The Endure the Dirt 5K Cancer Mud Run isn’t your typical race and go home kind of event. Many of the volunteers and participants have been affected by cancer. “It’s so emotional at the finish line,” Misti says. One participant thanked her for the event, saying it was the one day out of the year people remember her father, who lost his battle with cancer.
A group of women called the Chemosabe Sisters, cancer survivors or those enduring cancer right now, will hand out medals at the finish line. The group is also active with Pass On Joy. They meet every third Monday of the month to pack the Joy Mailboxes for those battling cancer.
The week after the Endure the Dirt race, Pass on Joy is opening a store at their location at 1920 S Main Street, Suite 105 in Stuttgart. Visitors can browse and purchase the items available to fill boxes of Joy Mail. Joy Mail can be sent to anyone. “Everybody needs joy. By packing a box for anybody, you are sending a box to a cancer patient,” Misti says. The business model allows regular sales to fund the extra boxes sent to cancer patients. The store will include a gift-wrapping station and a wall with photos of the cancer patients who have received Joy Mail.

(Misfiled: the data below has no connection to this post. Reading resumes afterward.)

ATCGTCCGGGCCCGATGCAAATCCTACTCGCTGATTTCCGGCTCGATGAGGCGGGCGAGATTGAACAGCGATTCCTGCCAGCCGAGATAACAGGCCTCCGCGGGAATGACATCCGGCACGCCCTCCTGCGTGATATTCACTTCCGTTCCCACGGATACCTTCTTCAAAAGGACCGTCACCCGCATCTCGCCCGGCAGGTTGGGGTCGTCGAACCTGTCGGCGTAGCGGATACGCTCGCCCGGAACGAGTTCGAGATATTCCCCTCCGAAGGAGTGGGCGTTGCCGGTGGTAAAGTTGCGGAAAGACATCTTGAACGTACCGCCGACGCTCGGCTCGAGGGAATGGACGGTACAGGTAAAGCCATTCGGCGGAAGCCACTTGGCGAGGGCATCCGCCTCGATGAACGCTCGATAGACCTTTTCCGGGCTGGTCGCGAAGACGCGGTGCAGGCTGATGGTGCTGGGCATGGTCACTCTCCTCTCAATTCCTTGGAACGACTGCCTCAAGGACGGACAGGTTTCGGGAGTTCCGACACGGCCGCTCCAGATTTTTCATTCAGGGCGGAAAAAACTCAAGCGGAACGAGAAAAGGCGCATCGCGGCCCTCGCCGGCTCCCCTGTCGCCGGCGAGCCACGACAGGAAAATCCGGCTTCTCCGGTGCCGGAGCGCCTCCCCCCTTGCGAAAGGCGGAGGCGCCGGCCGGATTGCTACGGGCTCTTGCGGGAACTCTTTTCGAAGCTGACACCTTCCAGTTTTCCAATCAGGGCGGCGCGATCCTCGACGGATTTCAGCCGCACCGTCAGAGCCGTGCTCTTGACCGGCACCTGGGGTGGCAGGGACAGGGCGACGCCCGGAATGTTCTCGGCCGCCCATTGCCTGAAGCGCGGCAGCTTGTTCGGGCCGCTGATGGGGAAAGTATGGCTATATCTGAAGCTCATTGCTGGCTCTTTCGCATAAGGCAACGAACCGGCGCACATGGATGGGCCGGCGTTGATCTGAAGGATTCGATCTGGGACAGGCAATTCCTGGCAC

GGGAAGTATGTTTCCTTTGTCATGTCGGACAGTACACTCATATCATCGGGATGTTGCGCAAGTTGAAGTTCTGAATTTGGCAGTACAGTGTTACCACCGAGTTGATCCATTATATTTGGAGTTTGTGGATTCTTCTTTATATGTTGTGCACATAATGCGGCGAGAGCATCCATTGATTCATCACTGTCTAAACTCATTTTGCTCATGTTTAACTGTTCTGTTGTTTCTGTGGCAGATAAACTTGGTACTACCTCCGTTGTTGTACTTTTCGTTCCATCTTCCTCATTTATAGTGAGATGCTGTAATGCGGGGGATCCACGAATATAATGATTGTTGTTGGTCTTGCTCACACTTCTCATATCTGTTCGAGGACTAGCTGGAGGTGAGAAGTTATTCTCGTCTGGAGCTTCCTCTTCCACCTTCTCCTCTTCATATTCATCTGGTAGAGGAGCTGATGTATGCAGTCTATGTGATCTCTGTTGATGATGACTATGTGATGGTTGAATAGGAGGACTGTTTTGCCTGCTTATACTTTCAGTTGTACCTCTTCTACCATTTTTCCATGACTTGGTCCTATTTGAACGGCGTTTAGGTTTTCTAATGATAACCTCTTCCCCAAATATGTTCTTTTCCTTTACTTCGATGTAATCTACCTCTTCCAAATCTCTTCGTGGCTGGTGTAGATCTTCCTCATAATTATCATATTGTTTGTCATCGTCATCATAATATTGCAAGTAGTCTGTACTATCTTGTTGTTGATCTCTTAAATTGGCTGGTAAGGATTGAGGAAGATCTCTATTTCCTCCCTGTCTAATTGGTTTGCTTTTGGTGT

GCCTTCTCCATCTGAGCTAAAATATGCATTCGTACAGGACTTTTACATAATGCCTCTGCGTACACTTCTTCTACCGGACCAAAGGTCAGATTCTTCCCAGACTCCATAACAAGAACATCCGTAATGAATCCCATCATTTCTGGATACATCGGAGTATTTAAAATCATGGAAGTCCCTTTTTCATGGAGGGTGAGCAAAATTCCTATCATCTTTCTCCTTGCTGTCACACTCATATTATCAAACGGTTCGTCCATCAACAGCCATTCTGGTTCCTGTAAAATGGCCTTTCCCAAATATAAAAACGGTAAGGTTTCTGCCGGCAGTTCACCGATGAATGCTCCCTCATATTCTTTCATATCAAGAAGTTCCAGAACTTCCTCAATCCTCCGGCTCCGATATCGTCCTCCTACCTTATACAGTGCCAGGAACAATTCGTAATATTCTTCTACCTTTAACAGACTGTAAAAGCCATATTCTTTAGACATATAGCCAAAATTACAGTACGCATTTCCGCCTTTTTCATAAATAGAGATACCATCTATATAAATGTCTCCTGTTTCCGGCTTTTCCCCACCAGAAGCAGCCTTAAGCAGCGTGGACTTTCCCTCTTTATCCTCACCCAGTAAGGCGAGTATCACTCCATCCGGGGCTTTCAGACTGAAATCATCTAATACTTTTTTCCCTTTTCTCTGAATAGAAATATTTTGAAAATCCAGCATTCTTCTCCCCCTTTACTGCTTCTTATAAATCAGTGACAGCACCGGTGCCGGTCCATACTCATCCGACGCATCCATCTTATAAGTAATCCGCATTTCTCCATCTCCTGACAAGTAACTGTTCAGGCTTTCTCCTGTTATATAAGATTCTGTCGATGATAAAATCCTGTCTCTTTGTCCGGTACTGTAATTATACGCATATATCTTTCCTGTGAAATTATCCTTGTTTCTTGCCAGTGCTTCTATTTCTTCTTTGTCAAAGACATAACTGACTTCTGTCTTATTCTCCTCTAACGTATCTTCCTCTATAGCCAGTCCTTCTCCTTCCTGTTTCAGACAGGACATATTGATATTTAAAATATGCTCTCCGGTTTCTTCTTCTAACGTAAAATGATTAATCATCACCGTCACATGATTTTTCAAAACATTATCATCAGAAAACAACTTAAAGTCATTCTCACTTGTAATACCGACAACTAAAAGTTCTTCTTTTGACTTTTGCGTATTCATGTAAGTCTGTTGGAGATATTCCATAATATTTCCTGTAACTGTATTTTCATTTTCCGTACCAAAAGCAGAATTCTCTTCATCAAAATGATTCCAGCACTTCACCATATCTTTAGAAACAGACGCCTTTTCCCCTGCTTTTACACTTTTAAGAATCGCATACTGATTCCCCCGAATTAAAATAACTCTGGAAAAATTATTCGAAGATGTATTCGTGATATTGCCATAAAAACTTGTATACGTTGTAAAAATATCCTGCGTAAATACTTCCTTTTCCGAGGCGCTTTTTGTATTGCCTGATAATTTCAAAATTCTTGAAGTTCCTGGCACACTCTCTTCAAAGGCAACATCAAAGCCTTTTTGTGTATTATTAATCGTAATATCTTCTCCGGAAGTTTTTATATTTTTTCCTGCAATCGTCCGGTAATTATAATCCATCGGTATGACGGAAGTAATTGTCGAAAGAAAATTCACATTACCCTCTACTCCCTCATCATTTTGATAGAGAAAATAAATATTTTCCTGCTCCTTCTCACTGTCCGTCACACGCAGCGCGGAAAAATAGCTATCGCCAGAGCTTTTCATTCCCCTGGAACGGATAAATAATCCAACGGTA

To date, Joy Mail has been sent to over seventy cities in Arkansas, 28 states, and even Canada. Anyone can nominate a cancer patient for Joy Mail. Email firstname.lastname@example.org or email@example.com with the cancer patient’s name and address.
There are plenty of ways to get involved with Personal Pep Rally and help pass on joy. If you’re not able to participate in the Endure the Mud Cancer 5K, the race is still accepting volunteers, or you can participate virtually. Donations can be made through Personal Pep Rally to help support Joy Mail, or you can purchase a box of Joy Mail for someone and support a cancer patient, too.